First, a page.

A pleasant environment creates a peace of mind which will work in everyone’s favor. Where possible, the patient should decide where the intervention should take place.

Staging Intervention During the Patient’s Worst Moment

Truth be told, you wouldn’t want to face people at your worst moment. Unless it’s inevitable. Likewise, the patient wouldn’t feel comfortable when you come to them when they’re experiencing withdrawal symptoms.

When your loved ones are high or drunk, they may not even recognize you. They wouldn’t want to be told what to do at that moment.

They would easily become defensive, thinking you’re there to criticize them. If the patient is high, they’re not in the right mind to have a discussion or listen to whatever you’re saying. Make sure the time is right.

Therefore, approach your patient when they are sober for meaningful conversation.

Carrying out an Intervention Without Prior Consultation with the Loved One

Since a group intervention can be very intimidating. You don’t approach someone and start a discussion they never agreed to. They’re likely not to listen to you if you never informed them of the pending ‘talk’.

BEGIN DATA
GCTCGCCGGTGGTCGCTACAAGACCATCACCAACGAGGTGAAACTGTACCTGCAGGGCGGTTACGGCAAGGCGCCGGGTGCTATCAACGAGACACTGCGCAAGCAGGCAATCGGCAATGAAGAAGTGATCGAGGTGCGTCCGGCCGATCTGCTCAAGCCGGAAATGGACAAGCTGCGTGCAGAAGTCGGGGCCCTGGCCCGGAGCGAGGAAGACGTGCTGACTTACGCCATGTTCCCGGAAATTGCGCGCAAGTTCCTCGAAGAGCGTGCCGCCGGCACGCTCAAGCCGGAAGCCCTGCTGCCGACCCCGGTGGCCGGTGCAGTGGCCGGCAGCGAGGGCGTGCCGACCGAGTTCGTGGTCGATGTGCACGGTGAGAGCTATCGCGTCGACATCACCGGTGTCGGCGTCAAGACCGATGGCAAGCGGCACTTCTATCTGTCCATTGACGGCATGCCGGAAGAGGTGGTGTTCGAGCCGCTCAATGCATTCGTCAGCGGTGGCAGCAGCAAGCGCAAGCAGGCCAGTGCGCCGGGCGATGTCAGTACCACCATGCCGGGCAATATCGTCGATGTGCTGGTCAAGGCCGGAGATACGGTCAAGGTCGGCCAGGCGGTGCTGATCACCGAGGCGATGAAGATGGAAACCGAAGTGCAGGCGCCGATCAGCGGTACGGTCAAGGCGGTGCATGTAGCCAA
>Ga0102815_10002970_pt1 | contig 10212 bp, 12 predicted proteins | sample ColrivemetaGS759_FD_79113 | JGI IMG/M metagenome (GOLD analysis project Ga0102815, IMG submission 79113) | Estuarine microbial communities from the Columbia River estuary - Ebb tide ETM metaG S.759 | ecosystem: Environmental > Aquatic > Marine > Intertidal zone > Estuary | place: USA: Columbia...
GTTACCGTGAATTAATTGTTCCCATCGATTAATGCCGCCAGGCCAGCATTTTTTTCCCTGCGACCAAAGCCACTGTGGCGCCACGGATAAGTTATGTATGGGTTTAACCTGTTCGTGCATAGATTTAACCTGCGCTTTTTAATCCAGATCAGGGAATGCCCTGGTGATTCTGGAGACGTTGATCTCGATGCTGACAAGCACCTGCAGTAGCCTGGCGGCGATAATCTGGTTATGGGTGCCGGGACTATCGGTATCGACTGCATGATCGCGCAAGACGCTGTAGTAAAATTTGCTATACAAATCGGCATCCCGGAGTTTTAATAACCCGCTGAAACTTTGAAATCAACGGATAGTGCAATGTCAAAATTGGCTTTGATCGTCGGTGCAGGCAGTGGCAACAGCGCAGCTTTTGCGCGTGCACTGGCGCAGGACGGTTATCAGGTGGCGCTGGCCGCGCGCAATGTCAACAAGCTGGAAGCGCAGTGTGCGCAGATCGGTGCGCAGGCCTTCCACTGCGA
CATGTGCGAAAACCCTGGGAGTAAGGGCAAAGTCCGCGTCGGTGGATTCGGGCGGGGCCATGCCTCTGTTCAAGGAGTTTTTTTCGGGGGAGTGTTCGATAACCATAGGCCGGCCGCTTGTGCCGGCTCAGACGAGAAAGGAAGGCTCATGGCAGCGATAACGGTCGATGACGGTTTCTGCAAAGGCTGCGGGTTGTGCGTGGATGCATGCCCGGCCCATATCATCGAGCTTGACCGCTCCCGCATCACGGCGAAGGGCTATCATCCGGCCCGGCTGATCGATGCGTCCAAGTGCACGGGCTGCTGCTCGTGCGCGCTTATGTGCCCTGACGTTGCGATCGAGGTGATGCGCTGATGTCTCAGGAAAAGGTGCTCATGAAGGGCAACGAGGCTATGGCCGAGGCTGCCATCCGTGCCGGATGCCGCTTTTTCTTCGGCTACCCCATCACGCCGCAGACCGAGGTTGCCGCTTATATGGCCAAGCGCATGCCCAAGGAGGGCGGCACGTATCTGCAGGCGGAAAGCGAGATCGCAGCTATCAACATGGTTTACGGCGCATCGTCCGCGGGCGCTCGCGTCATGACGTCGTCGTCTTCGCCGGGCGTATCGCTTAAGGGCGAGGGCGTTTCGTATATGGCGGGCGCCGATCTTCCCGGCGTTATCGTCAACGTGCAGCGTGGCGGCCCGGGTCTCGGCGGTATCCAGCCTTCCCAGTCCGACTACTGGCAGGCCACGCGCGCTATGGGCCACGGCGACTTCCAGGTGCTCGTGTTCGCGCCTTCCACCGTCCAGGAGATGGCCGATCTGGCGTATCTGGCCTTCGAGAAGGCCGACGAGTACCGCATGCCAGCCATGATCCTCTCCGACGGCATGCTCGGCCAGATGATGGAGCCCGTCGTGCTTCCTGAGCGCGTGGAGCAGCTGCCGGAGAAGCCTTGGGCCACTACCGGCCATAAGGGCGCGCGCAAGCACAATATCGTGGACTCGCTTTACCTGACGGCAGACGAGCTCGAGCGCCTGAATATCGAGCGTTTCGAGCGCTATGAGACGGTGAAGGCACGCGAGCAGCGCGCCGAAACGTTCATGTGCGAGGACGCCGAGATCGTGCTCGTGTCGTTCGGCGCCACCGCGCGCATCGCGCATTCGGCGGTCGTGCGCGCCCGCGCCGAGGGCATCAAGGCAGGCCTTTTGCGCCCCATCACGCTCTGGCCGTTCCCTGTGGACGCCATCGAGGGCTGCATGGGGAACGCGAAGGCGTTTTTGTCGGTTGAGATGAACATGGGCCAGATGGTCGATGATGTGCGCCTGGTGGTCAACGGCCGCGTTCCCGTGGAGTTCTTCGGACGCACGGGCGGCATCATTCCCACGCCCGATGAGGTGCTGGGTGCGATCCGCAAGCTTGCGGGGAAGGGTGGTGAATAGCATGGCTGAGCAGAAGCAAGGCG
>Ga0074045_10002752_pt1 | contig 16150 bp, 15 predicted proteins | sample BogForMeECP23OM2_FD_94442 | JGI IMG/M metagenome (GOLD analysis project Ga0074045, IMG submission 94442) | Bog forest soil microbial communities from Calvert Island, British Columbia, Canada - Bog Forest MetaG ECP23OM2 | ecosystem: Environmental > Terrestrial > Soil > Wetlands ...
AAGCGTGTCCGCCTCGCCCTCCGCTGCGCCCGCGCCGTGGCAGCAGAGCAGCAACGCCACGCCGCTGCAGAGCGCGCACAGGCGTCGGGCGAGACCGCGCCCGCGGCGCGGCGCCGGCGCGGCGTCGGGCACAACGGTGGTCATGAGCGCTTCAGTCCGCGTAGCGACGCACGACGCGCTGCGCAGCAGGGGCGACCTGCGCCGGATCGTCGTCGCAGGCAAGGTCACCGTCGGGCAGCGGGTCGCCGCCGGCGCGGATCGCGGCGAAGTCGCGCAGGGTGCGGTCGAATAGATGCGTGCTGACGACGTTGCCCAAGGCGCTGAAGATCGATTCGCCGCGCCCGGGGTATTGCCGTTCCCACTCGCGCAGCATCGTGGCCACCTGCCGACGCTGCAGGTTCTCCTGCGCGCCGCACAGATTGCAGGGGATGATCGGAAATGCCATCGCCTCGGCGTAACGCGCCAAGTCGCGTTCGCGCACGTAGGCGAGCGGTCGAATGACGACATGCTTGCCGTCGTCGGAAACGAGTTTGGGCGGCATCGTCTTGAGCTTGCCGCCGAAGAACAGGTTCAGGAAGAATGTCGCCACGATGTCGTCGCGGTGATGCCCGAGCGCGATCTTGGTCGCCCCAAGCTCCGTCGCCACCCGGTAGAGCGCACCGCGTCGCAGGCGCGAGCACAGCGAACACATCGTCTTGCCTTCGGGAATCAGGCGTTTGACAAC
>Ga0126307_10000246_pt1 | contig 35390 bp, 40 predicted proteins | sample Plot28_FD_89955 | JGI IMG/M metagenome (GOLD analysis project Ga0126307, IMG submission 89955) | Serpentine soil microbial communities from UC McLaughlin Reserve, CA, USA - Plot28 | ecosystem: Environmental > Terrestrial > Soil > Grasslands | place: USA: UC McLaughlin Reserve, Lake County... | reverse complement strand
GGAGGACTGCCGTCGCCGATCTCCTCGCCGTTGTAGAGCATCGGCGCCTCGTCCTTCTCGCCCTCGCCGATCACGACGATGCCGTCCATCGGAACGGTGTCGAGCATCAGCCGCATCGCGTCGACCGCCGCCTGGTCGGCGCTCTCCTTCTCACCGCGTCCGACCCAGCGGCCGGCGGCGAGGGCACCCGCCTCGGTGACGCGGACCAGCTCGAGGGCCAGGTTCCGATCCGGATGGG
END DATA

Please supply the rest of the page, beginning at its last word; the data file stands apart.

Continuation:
Most likely, you’ll bring a professional, who is a stranger to your loved one, to assist you. Talking to a stranger about personal matters requires preparation.

Even though you don’t have to share all the details of the impending intervention with them, at least they should know there would be a discussion so that they get prepared.

Being Confrontational, Defensive, or Aggressive

Anger, blame, shame and judgment won’t be taken lightly by the patient. Instead, they’ll resent you more. Even when you know you’re wrong, you still wouldn’t expect to be treated with disrespect.